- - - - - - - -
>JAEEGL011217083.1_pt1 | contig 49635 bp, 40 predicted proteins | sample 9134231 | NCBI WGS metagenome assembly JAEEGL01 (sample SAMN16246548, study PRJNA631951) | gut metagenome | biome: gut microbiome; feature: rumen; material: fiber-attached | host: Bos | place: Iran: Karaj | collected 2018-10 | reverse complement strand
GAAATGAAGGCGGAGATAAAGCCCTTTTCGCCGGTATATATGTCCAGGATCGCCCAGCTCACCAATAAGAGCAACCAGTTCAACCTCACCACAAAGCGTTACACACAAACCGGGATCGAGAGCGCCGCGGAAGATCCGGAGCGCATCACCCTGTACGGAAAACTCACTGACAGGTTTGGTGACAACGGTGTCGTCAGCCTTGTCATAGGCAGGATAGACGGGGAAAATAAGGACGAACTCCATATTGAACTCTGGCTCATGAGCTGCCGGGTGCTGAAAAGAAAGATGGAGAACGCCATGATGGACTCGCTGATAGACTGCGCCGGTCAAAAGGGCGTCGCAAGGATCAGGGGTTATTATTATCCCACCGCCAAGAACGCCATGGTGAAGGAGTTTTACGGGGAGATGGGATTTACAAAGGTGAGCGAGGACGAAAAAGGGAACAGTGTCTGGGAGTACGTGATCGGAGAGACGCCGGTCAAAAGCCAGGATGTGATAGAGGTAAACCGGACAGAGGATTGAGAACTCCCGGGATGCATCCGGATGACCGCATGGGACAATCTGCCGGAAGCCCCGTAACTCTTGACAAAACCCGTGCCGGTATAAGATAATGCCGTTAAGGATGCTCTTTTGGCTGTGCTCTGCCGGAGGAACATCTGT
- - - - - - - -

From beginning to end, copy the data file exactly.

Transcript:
>JAEEGL011217083.1_pt1 | contig 49635 bp, 40 predicted proteins | sample 9134231 | NCBI WGS metagenome assembly JAEEGL01 (sample SAMN16246548, study PRJNA631951) | gut metagenome | biome: gut microbiome; feature: rumen; material: fiber-attached | host: Bos | place: Iran: Karaj | collected 2018-10 | reverse complement strand
GAAATGAAGGCGGAGATAAAGCCCTTTTCGCCGGTATATATGTCCAGGATCGCCCAGCTCACCAATAAGAGCAACCAGTTCAACCTCACCACAAAGCGTTACACACAAACCGGGATCGAGAGCGCCGCGGAAGATCCGGAGCGCATCACCCTGTACGGAAAACTCACTGACAGGTTTGGTGACAACGGTGTCGTCAGCCTTGTCATAGGCAGGATAGACGGGGAAAATAAGGACGAACTCCATATTGAACTCTGGCTCATGAGCTGCCGGGTGCTGAAAAGAAAGATGGAGAACGCCATGATGGACTCGCTGATAGACTGCGCCGGTCAAAAGGGCGTCGCAAGGATCAGGGGTTATTATTATCCCACCGCCAAGAACGCCATGGTGAAGGAGTTTTACGGGGAGATGGGATTTACAAAGGTGAGCGAGGACGAAAAAGGGAACAGTGTCTGGGAGTACGTGATCGGAGAGACGCCGGTCAAAAGCCAGGATGTGATAGAGGTAAACCGGACAGAGGATTGAGAACTCCCGGGATGCATCCGGATGACCGCATGGGACAATCTGCCGGAAGCCCCGTAACTCTTGACAAAACCCGTGCCGGTATAAGATAATGCCGTTAAGGATGCTCTTTTGGCTGTGCTCTGCCGGAGGAACATCTGT